Rubens Barrichello has asked his countrymen to show Lewis Hamilton 'respect' this weekend at Interlagos as the 2008 Formula 1 World Championship title showdown plays out – despite their evident desire to see home hero Felipe Massa pip the Briton to the crown.
Hamilton leads Massa by seven points in the drivers' standings heading into the Brazilian Grand Prix, meaning he needs to finish just fifth to make sure of clinching the trophy, regardless of where the Ferrari star takes the chequered flag.
The McLaren-Mercedes ace has, however, already found himself the subject of racist abuse on a Spanish website in the build-up to the all-important finale [see separate story – click here
], and Massa clearly has the crowds on his side in São Paulo, his birth city and home to the Autodromo Carlos Pace, where he so memorably and popularly triumphed in 2006.
Honda compatriot Barrichello, however – the most experienced driver in the history of F1 and a man determined that this year's Brazilian Grand Prix will not also be his last – has called for due respect to be shown to both title protagonists.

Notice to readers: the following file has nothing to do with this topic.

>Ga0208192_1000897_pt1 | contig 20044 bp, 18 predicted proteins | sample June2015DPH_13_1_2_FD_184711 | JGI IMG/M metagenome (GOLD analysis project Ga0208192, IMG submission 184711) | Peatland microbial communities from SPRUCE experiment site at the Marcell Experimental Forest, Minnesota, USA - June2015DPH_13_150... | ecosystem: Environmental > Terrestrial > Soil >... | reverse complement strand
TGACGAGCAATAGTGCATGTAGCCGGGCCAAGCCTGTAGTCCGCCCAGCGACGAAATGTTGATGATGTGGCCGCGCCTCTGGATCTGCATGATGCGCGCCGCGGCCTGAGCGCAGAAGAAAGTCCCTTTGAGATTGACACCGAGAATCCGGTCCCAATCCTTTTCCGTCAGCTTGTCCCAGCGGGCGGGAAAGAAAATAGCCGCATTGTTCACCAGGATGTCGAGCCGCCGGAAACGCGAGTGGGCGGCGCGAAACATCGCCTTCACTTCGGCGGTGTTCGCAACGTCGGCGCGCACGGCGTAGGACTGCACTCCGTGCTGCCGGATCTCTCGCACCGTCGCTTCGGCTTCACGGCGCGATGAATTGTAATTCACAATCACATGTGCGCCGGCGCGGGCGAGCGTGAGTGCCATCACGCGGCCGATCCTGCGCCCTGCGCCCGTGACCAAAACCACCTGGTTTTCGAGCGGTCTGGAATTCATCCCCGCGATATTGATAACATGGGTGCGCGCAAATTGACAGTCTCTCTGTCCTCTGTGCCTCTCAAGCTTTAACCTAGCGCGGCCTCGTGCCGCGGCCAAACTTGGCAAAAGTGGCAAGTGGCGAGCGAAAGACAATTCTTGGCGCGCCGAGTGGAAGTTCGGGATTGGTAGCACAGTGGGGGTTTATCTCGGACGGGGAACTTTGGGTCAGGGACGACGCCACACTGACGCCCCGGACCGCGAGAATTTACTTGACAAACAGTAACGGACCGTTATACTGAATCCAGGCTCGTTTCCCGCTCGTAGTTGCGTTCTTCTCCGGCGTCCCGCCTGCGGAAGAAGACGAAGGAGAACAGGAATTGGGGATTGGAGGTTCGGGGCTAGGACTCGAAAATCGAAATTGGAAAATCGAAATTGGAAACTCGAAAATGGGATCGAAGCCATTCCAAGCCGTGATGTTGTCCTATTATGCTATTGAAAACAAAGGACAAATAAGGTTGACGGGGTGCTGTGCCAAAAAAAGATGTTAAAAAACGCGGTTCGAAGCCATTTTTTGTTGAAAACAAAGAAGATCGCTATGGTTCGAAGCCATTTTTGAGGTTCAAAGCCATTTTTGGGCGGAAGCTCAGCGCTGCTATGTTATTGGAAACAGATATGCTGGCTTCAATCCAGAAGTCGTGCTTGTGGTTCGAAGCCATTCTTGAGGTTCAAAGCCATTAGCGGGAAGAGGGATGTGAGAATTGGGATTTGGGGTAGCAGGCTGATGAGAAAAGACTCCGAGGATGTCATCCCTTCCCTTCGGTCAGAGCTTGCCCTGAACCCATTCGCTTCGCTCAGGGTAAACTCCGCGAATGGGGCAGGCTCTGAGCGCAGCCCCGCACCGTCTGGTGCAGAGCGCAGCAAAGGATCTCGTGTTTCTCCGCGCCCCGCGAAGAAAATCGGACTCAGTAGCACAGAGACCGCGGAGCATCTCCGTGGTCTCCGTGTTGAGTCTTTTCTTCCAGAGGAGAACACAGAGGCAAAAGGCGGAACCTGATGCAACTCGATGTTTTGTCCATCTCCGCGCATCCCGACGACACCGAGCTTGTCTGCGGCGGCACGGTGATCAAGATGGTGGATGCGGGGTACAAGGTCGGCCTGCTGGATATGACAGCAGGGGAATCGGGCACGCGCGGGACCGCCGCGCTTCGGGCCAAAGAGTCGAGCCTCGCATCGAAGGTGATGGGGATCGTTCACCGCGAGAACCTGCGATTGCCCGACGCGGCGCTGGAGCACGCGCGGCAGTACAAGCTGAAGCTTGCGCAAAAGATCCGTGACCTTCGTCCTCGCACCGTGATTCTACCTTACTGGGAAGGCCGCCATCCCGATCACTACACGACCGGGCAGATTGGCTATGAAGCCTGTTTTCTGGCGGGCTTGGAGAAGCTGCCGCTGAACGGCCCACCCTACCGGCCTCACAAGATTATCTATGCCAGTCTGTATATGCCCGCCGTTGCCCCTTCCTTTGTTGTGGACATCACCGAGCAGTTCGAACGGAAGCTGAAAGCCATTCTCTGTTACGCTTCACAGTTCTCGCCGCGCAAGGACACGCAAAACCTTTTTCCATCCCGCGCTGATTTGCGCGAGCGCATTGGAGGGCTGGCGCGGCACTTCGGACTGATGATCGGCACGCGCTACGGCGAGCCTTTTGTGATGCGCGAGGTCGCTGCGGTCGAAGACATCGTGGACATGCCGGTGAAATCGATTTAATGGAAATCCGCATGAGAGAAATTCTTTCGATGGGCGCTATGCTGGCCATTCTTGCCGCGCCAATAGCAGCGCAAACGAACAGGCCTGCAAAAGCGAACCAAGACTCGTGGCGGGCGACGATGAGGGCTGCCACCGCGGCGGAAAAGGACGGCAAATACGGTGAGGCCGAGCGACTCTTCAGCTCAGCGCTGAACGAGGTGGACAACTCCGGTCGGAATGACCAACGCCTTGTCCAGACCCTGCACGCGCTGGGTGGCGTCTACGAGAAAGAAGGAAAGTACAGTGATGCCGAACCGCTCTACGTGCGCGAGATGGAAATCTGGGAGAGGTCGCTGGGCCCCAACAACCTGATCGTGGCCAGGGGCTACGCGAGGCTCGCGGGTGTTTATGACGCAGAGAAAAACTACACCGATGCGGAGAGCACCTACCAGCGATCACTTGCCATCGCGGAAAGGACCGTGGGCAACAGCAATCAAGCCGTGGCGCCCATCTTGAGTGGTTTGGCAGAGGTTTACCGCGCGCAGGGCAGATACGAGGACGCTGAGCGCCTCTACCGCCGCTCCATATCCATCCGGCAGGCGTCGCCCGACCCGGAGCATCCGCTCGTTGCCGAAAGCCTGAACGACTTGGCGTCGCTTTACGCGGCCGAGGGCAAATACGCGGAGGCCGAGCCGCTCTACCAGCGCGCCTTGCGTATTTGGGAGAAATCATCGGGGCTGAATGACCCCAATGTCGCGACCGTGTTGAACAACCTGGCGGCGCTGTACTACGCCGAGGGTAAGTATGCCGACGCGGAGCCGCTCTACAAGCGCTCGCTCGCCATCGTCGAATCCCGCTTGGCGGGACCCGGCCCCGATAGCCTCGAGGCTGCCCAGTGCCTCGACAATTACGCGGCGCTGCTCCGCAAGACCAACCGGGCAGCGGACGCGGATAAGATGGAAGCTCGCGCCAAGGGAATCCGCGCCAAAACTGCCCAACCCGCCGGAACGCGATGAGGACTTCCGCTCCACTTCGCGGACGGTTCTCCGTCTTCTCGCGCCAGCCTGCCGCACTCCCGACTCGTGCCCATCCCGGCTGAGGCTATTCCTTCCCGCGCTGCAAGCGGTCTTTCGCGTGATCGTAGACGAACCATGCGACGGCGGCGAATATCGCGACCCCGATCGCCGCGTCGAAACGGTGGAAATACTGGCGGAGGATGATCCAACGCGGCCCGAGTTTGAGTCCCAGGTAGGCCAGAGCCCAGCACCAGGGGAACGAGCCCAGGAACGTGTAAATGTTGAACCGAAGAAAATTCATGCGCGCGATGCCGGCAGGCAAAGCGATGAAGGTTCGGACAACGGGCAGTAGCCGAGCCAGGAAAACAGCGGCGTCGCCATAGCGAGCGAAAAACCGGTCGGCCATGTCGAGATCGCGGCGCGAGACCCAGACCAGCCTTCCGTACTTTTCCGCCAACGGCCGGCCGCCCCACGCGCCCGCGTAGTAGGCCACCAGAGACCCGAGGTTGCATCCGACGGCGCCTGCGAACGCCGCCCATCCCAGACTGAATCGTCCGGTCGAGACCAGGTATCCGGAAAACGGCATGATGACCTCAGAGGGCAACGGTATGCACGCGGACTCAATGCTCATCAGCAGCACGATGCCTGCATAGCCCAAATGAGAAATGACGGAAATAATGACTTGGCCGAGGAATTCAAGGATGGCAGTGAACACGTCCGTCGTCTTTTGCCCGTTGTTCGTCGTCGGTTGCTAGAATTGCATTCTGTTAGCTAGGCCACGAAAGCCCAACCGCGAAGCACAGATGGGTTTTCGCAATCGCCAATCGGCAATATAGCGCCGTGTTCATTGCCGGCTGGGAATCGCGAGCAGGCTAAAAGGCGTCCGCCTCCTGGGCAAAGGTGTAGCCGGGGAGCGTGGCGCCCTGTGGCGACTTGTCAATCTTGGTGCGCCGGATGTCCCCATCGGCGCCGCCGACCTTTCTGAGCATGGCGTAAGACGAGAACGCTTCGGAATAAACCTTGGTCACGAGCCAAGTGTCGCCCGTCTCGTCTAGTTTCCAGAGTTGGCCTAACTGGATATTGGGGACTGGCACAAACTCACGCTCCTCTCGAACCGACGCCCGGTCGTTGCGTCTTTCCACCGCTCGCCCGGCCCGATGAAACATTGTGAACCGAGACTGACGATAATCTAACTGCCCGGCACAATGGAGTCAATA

“All I would ask of the guys who come here to cheer Felipe on is to respect Lewis,” the 36-year-old urged. “I think Brazil can do that quite well and I don't think it's an issue.
“Imagine me doing something against Lewis – would Felipe be happy with that? Would he be a worthy champion? I don't think so.
“I think the guys have fought the whole championship by themselves, and that's the way it has to be. I would not get in the way.”
“Obviously I don't want to get in the way of the championship,” agreed fellow Brazilian and Renault rookie Nelsinho Piquet. “I'm not going to take sides. Both of them have been fighting for it for the whole year, and I think they should take the championship as everybody else has done it over the past 50 years. There's nothing I can do; it's them and their cars and we have to race as if it was a normal race.”
According to Italian newspaper La Gazzetta dello Sport
, BMW-Sauber's Robert Kubica – who recently spoke out against what he and some other drivers deemed to be Hamilton's at times robust and overly 'aggressive' on-track manner – was met with chants in both Portuguese and English during an autograph and photo session in a São Paulo shopping centre encouraging him to 'smash into' the Stevenage-born ace.